Iranian people-smuggling link as Malaysia jet search widens

AFP-JIJI

Malaysian police said Tuesday one of two suspect passengers who flew on a missing passenger jet was an Iranian illegal immigrant, as relatives of some of the 239 people on board said their hopes for a miracle were ebbing away.

Authorities have doubled the search radius to 100 nautical miles (equivalent to 185 km) around the point where Malaysia Airlines MH370 disappeared from radar over the South China Sea early Saturday, en route from Kuala Lumpur to Beijing.

“We are intensifying our search and rescue, and hoping against hope there is still an opportunity for us to rescue (the passengers and crew),” Malaysian Transport Minister Hishammuddin Hussein told reporters.

The parliament of Muslim-majority Malaysia observed a moment of silence and prayer for the 227 passengers and 12 crew.

The 34-year-old son of Malaysian security guard Subramaniam Gurusamy was on the flight to do business in Beijing for an oil company.

“My 3-year-old grandson is asking: ‘where is Dad?’ We tell him father has gone to buy sweets for you,” Gurusamy, 60, said as he broke down in tears.

“Please bring back my son. I am praying for divine intervention. That is the only hope we have.”

Fears of terrorism were stoked by the weekend revelation that two men boarded the flight using stolen European passports. But police said people-smuggling was emerging as the likeliest explanation for the identity fraud.

One of the pair had been identified as a 19-year-old Iranian, Malaysia’s national police chief Khalid Abu Bakar told reporters.

“We believe he is not likely to be a member of any terror group and we believe he was trying to migrate to Germany,” he said, adding that authorities had not yet identified the other man.

Khalid said police were not ruling anything out, focusing their investigations on various theories, including a hijacking, sabotage or psychological problems among passengers or crew.

The two passports — one Italian and one Austrian — were stolen over the past two years in Thailand, where police have long been battling a thriving trade in Western documents used by criminal gangs.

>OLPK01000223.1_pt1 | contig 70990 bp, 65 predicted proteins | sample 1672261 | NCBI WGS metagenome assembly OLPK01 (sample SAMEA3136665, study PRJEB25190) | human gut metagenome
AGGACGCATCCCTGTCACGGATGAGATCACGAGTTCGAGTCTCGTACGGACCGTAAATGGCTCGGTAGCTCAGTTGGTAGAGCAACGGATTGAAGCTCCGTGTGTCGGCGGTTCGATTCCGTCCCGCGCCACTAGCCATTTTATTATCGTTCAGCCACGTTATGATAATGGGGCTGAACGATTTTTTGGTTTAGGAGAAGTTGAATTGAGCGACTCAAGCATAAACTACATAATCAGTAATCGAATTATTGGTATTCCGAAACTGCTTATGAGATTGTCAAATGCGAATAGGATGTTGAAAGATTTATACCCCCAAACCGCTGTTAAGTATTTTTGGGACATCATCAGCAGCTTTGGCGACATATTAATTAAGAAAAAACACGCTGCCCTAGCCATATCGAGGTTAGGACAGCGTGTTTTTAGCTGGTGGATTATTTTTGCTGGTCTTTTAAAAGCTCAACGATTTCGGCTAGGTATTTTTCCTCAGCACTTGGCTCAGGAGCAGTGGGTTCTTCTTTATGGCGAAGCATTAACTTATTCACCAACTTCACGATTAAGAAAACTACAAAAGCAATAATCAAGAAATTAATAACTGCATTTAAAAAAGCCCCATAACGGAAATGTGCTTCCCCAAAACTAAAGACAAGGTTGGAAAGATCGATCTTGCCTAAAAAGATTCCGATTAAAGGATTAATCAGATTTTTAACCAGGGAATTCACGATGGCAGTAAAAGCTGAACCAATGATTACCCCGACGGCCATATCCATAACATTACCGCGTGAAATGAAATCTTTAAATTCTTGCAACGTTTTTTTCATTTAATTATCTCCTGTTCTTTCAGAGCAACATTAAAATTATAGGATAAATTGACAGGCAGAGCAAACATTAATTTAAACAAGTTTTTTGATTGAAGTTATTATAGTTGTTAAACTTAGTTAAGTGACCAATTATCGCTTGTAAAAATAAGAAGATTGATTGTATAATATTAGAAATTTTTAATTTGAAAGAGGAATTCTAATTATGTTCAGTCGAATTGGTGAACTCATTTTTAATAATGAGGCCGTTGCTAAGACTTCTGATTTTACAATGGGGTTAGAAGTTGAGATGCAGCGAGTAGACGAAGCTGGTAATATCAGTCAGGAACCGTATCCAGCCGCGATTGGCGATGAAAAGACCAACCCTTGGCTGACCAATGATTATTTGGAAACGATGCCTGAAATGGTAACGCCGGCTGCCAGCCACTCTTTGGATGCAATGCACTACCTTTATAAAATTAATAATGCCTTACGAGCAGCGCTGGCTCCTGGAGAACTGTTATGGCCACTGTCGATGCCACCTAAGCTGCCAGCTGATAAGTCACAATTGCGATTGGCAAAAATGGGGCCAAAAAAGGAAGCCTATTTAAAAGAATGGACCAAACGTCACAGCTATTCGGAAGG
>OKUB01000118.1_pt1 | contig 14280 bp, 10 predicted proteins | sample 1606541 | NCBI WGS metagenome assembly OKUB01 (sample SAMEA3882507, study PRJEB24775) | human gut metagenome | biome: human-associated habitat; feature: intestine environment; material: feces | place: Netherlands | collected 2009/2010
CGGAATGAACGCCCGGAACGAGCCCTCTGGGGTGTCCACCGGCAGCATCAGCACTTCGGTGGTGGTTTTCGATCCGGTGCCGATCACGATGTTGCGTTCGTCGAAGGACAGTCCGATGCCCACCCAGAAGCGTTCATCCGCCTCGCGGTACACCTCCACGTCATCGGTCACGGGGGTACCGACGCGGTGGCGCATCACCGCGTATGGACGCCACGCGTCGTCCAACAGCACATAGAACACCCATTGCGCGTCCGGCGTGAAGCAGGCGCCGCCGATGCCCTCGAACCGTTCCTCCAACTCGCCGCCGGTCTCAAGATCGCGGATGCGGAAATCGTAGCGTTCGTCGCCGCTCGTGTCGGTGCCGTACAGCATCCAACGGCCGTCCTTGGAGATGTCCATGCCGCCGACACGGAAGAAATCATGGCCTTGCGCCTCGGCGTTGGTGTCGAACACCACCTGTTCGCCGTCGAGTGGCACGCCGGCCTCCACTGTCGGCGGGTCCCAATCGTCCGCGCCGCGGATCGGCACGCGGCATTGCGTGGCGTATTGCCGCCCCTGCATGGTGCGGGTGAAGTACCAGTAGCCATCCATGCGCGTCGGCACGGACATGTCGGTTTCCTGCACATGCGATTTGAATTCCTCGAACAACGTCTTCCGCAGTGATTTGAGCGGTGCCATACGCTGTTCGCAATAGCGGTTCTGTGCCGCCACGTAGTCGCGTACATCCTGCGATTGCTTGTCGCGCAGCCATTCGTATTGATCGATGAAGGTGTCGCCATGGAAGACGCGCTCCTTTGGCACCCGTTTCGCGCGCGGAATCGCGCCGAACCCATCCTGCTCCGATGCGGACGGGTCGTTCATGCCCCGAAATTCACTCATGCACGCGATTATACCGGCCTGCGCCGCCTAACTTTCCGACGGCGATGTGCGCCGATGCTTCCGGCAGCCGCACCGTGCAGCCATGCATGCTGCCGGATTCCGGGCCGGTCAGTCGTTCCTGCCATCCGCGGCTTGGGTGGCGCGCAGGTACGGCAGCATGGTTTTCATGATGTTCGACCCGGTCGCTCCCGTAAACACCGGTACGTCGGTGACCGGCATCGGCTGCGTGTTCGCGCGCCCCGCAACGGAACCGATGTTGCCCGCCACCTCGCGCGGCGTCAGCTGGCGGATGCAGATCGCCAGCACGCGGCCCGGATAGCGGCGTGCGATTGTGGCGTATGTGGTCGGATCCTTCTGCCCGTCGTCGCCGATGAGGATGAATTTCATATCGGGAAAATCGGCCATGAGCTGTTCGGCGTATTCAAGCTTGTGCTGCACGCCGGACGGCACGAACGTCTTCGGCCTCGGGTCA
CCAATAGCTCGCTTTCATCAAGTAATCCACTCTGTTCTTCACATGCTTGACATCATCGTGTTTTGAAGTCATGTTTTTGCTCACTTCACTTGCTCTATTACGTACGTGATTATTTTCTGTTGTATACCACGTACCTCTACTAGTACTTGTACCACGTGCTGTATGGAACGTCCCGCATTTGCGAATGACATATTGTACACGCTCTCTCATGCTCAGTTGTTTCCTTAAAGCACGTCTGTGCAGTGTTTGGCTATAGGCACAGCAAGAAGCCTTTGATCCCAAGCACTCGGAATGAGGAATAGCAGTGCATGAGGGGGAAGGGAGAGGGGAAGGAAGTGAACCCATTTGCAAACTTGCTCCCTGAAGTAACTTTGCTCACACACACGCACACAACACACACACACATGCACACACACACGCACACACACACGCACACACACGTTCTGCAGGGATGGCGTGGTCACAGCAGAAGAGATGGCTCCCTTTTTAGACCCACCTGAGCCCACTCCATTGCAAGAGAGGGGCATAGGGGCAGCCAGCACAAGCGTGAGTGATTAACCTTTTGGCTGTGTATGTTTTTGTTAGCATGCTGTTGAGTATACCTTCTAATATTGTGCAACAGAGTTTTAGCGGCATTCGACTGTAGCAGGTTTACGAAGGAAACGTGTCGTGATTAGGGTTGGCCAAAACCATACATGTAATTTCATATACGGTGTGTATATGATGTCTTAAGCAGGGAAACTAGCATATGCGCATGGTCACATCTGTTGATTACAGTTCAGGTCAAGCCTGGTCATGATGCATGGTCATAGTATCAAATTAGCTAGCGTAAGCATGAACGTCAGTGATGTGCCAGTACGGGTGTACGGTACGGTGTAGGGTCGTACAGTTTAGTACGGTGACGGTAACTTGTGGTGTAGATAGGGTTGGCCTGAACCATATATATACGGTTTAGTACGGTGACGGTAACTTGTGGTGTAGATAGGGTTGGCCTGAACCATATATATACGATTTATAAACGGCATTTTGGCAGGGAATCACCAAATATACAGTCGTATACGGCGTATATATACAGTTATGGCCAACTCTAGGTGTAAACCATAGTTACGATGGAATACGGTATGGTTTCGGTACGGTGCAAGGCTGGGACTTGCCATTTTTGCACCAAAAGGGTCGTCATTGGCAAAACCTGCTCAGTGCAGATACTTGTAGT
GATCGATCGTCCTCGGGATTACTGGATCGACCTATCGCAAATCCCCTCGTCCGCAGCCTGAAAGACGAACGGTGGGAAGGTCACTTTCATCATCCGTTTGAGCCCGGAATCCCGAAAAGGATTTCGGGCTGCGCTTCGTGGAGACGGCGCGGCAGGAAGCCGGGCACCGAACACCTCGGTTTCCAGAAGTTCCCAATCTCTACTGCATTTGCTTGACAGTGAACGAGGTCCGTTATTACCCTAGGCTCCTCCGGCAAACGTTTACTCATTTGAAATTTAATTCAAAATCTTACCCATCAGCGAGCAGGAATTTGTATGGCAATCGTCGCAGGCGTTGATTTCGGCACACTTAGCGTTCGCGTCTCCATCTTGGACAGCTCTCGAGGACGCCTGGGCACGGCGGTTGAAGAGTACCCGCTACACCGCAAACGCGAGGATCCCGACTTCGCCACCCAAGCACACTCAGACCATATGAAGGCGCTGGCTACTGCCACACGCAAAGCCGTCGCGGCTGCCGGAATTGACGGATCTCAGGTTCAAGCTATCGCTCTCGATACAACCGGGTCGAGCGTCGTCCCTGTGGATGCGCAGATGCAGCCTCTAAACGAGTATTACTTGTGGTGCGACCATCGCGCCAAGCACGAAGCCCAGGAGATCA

An Iranian man identified as “Mr. Ali” made the two bookings by phone through a travel agency in the Thai resort of Pattaya on March 1, asking for the two cheapest tickets to Europe, Thai police say.

“We believe that these two passports were stolen by a human-smuggling gang who send people to work in third countries, especially European countries,” Lt. Gen. Panya Maman, commander of Thailand’s southern police region, said.

One of the tickets was from Kuala Lumpur to Frankfurt, via Beijing and Amsterdam, while the final destination for the other ticket was Copenhagen, according to travel documents.

Flight MH370, captained by a veteran MAS pilot, had relayed no indications of distress, and weather at the time was said to be good.

The vastness of the search zone reflects authorities’ bafflement over the plane’s disappearance. On the fourth day of searching, the operation had grown to involve 42 ships and 35 aircraft from Southeast Asian countries, Australia, China, New Zealand and the United States.

Vietnam asked fishing boats off its southern coast — where the flight dropped off radar — for help in the effort but said it feared the worst.

“In terms of our assessments and predictions- we have little hope of a positive outcome,” Pham Quy Tieu, deputy minister of transport, said Tuesday.

The search sphere now includes land on the Malaysian peninsula itself, the waters off its west coast, and an area to the north of the Indonesian island of Sumatra.

That covers an area far removed from the scheduled route of MAS flight MH370, which officials say may have inexplicably turned back towards Kuala Lumpur.

China, which had 153 of its nationals on board the plane, said it would harness 10 satellites equipped with high-resolution imaging to help in the search. Boeing said it was joining a U.S. government team to try to unravel the mystery of what happened to its 777-200 plane.

Conflicting information has deepened the anguish of relatives, with tests on oil slicks in the South China Sea showing they were not from the missing jet and reports of possible debris from the flight also proving to be false alarms.

At a hotel in Beijing where relatives are gathered, a woman surnamed Cao said that her husband’s brother had been on board as part of a group accompanying Chinese artists to an exhibition in Malaysia

“We feel really helpless and haven’t been to sleep for days as we are very worried,” she said. “We are mentally prepared for the worst.”

A man in his 20s surnamed Su said: “I hope it is a hijacking, then there will be some hope that my young cousin has survived.

“My uncle and aunt had an emotional breakdown, they are not eating, drinking and sleeping.”

A total of 17 Chinese relatives have so far taken up an offer from Malaysia Airlines to fly to Kuala Lumpur to be closer to the operation, and more are expected in the coming days, the airline said.

Chinese foreign ministry spokesman Qin Gang reiterated demands for Malaysia to look after the relatives “and give them accurate information in a timely fashion.”

Malaysia Airlines stressed: “We are as anxious as the families to know the status of their loved ones.”